Sometimes, when the light on the corner of La Brea Avenue is red, I stop long enough for us to gaze at each other through my car's tinted window. I wonder if they wonder who I am in my black, velvet kippah. Are they used to my kind, or does it strike them as odd that I drive on Shabbos but wear the same team hat? Do they dismiss me as I often do them -- as an anomaly, a mystery, an example of an era that is only remotely Jewish.
Rabbi Irving "Yitz" Greenberg, an Orthodox rabbi with a doctorate from Harvard, once said, jokingly, that Jews choose their denomination of Judaism based on the one they hate the least. To which a rabbi friend of mine replied, "I don't care what movement you're a part of as long as you're ashamed of it!" The simple truth is that there has never been a movement in Judaism without its own inherent strengths and weaknesses. Any choice might seem odd or mistaken to those who do not make the same choice or even to those who do.
Three thousand years ago, you could choose to become a Nazarite, not cut your hair or shave, live in a cave and refrain from wine. You could be born into a family that destined you for the priesthood or slavery. You could even choose to remain a slave when your master was prepared to set you free. Jacob was a scholar, his brother, Esau, a hunter. Moses married out of the faith and was the greatest Jewish leader of all time. In one of the Torah's chapters, Pinchas, a religious zealot, winds up murdering a fellow Jew. The Maccabees did the same thing.
Centuries after the Torah was written, the Talmudic schools of Hillel and Shammai disagreed on almost every point of Jewish law. In the Middle Ages, Maimonides' books were burned for his radical departure from "traditional" Jewish beliefs. Now, for many Orthodox Jews, his views define "normative" Judaism. More than three centuries ago, Chassidim arose as a reaction against the hyper-legalism and severe rigidity of the Mitnagdim in Eastern Europe. Today, there are Chassidim in Brooklyn because they follow a different rebbe.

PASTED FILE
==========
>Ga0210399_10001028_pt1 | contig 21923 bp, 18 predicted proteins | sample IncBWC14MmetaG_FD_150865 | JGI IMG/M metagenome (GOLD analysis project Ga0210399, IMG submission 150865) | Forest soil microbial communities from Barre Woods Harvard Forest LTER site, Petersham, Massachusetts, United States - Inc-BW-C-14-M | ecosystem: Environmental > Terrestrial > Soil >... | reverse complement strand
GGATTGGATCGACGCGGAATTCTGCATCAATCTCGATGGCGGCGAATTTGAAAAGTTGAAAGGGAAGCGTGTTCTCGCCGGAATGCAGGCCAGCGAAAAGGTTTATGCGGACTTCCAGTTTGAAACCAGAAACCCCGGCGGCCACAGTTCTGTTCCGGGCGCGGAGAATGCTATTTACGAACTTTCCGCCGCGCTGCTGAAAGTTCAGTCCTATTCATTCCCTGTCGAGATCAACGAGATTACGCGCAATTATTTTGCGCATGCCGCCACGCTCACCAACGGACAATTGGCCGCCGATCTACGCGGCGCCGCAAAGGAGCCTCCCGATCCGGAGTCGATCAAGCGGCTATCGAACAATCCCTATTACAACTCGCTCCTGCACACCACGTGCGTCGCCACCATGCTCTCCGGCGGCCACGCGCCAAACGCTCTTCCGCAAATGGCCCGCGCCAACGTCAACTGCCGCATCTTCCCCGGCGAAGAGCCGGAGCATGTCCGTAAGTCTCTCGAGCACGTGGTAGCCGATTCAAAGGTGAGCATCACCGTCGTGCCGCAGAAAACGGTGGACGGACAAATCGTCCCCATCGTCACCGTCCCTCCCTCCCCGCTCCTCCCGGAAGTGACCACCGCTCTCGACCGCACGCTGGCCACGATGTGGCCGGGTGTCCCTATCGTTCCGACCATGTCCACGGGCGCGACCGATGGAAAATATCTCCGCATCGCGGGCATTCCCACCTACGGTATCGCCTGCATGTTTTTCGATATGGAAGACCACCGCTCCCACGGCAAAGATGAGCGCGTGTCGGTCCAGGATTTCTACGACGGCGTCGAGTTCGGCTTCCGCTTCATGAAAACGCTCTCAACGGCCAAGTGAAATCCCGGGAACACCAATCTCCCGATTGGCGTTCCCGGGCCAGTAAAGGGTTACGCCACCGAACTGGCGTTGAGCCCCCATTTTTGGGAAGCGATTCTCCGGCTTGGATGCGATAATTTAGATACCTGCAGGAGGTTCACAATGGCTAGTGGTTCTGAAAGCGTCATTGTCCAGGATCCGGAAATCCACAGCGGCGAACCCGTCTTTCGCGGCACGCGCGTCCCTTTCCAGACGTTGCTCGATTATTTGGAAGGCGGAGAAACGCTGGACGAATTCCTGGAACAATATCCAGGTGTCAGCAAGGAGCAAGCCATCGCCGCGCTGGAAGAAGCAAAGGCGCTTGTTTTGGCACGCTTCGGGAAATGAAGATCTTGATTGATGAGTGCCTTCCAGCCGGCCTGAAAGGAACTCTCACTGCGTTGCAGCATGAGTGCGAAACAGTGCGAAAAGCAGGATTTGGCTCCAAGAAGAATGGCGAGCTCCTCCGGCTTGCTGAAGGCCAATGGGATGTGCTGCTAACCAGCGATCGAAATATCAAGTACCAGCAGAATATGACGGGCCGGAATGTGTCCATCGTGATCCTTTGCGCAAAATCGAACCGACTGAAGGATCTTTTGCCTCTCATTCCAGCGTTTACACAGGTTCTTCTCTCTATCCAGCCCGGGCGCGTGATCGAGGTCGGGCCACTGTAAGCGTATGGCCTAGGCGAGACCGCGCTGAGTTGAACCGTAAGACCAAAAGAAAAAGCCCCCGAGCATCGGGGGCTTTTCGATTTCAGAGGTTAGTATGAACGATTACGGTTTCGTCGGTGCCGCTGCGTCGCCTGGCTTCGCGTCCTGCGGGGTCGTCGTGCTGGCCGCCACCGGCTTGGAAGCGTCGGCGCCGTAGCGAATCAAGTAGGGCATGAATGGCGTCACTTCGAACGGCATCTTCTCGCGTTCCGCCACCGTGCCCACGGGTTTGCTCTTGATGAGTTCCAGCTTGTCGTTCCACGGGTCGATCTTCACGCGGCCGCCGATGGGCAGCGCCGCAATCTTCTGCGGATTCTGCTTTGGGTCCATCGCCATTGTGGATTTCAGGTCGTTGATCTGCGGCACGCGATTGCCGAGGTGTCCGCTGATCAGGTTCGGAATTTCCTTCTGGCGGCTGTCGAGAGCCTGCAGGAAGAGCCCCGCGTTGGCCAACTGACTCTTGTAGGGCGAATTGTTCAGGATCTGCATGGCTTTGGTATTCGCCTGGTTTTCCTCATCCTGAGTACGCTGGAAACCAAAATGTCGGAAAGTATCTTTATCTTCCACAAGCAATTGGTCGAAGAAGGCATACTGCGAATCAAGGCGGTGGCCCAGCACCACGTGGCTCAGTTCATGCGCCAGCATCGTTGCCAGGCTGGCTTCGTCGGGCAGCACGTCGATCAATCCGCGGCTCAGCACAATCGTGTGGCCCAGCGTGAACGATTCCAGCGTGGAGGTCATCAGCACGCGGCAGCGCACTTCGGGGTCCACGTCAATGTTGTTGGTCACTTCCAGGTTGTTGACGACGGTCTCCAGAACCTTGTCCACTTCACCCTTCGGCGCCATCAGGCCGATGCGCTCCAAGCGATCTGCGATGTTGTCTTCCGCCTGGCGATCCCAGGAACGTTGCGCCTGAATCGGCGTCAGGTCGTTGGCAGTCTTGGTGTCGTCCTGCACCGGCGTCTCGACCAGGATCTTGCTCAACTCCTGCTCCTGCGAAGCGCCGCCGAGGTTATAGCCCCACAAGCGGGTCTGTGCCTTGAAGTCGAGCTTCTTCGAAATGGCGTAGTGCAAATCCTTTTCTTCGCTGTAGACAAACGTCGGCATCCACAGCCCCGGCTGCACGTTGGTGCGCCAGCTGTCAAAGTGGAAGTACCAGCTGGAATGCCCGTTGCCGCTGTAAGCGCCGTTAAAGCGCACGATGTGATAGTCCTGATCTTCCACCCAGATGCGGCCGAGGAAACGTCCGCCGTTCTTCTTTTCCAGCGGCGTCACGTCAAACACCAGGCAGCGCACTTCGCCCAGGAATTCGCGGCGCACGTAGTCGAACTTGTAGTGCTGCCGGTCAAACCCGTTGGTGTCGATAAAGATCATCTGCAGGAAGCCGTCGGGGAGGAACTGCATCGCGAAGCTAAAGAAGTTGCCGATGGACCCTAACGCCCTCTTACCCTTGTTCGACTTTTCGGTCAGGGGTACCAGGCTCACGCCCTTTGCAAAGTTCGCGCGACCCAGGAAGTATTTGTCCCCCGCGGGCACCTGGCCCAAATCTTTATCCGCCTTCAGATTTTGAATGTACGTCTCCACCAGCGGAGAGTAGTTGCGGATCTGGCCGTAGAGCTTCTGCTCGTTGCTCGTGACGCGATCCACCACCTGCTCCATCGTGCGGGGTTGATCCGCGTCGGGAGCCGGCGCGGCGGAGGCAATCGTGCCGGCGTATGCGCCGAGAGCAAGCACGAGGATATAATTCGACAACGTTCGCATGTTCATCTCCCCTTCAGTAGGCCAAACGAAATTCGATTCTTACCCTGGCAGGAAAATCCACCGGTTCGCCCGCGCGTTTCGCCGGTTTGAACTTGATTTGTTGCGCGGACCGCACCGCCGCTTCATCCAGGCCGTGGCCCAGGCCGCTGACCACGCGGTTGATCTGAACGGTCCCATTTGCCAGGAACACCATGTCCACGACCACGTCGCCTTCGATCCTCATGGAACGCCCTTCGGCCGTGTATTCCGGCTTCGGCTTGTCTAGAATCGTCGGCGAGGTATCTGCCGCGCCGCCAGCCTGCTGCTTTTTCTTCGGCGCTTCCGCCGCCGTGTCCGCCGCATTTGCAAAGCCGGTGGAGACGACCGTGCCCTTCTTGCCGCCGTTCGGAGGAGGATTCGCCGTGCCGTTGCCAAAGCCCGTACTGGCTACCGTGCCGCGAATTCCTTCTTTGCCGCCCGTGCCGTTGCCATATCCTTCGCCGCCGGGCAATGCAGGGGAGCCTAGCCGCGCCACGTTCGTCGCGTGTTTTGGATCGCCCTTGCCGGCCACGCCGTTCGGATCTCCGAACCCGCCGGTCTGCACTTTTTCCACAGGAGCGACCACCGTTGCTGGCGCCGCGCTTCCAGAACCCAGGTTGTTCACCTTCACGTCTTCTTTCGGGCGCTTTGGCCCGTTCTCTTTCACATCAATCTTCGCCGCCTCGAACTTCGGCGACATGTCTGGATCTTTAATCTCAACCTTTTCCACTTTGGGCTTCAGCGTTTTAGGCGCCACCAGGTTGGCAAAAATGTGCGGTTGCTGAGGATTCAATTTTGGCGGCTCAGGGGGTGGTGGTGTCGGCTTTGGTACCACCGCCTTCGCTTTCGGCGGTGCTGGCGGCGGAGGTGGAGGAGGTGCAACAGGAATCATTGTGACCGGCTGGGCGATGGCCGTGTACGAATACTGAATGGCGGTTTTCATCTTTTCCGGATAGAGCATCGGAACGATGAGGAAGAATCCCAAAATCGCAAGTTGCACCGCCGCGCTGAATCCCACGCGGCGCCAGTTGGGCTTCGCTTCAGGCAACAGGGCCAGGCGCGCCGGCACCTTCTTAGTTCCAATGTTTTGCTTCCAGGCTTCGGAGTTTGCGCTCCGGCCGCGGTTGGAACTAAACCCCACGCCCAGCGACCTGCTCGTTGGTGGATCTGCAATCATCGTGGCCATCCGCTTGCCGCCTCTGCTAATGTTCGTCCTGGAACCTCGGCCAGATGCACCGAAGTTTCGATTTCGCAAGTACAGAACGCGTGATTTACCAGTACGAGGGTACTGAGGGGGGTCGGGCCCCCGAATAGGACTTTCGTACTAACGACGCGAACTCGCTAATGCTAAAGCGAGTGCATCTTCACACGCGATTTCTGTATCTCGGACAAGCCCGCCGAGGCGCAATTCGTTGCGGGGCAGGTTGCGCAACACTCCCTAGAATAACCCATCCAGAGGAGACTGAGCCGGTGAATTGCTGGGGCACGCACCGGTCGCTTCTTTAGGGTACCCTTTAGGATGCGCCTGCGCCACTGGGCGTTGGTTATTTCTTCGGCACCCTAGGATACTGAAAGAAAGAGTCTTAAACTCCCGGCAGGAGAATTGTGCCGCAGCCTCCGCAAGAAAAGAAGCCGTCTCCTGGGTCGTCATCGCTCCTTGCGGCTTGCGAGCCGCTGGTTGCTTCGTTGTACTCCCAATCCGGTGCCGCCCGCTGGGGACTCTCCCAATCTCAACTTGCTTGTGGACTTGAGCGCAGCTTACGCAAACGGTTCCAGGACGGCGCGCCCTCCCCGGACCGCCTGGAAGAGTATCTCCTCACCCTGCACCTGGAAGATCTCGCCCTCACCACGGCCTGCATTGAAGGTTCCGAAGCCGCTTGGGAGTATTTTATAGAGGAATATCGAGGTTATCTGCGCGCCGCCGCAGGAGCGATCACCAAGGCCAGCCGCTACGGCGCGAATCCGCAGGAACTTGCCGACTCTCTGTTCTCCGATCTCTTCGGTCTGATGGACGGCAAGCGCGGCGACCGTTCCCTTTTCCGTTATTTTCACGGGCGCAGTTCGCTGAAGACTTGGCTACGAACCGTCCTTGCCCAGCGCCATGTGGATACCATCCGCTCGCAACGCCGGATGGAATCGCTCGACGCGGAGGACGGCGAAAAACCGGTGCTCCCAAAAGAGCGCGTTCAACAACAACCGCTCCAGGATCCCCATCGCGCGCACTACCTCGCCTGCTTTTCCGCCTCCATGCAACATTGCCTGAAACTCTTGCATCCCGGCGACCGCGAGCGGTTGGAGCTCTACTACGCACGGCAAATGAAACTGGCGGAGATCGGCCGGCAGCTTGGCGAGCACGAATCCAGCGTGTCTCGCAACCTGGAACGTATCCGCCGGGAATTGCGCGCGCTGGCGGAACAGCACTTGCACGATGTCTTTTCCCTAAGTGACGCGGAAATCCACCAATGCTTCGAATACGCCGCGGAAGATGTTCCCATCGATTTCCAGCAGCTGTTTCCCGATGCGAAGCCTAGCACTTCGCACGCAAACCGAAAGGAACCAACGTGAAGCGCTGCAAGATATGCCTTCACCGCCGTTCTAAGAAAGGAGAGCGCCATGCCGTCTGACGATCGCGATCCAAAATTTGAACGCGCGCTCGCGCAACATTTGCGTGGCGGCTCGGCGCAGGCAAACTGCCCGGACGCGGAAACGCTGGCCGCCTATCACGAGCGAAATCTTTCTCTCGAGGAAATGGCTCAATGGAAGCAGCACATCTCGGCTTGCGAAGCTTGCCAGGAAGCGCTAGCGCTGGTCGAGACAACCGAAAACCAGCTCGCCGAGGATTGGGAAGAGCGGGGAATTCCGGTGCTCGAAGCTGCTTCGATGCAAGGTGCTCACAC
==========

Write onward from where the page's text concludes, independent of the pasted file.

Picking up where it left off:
There is so much disagreement in the Reform rabbinate about certain issues that they cannot even be brought to the floor at our conventions. My Uncle Mort, who davens with the Lubavitchers, told me that he was offended by the guitar-playing rabbis at my wedding. I told him that King David played the harp. He said that he was still offended.
Speaking of music, there's a curious thing about the musical poem in this week's Torah portion. Our ancestors sang this poem after successfully escaping Pharaoh by crossing the Sea of Reeds. The fact that we chant it this week from the Torah gives this Shabbat the special name "Shabbat Shira," "The Sabbath of Song." Here's the curious part: Although people sing it together, the song is written in the first person -- many voices, all proclaiming, "I." That is, after all, what music is about, right? Many different notes played together to form a more complex and richer whole. Could it be that's what Judaism is about too?
Consider this beautiful story about the famous Chassid Reb Mendel of Kotsk. When he was 13 years old, his father (who was opposed to Chassidism) rebuked Mendel for forsaking the old ways. Mendel then quoted one seemingly ordinary verse in the "Song at the Sea" from this week's Torah portion. The verse simply proclaims: "This is my God -- I honor Him." It was the Torah's way of telling Mendel, and Mendel's way of telling his father, that he had to find his own path to God and Judaism.
Mendel was right. Whether we like it or not, each Jew has the freedom to find God in his or her own way. We play our note on whatever instrument and in whatever key we choose. There will always be schisms and uncomfortable, curious stares at red lights on La Brea. Yes, we're both on our way to shul, but I don't want to pray in theirs, and they don't want to pray in mine. Sure, we read from the same Torah, but we understand it in totally different ways. No, we can't all get along -- never have and never will. So what?
Let's wise up as Mendel's father should have, and embrace every "I" in our song, every voice singing out to God in notes sharp and flat, harmonious and discordant. Somehow together, we manage to make a glorious sound.
Rabbi Steven Z. Leder is a rabbi at Wilshire Boulevard Temple.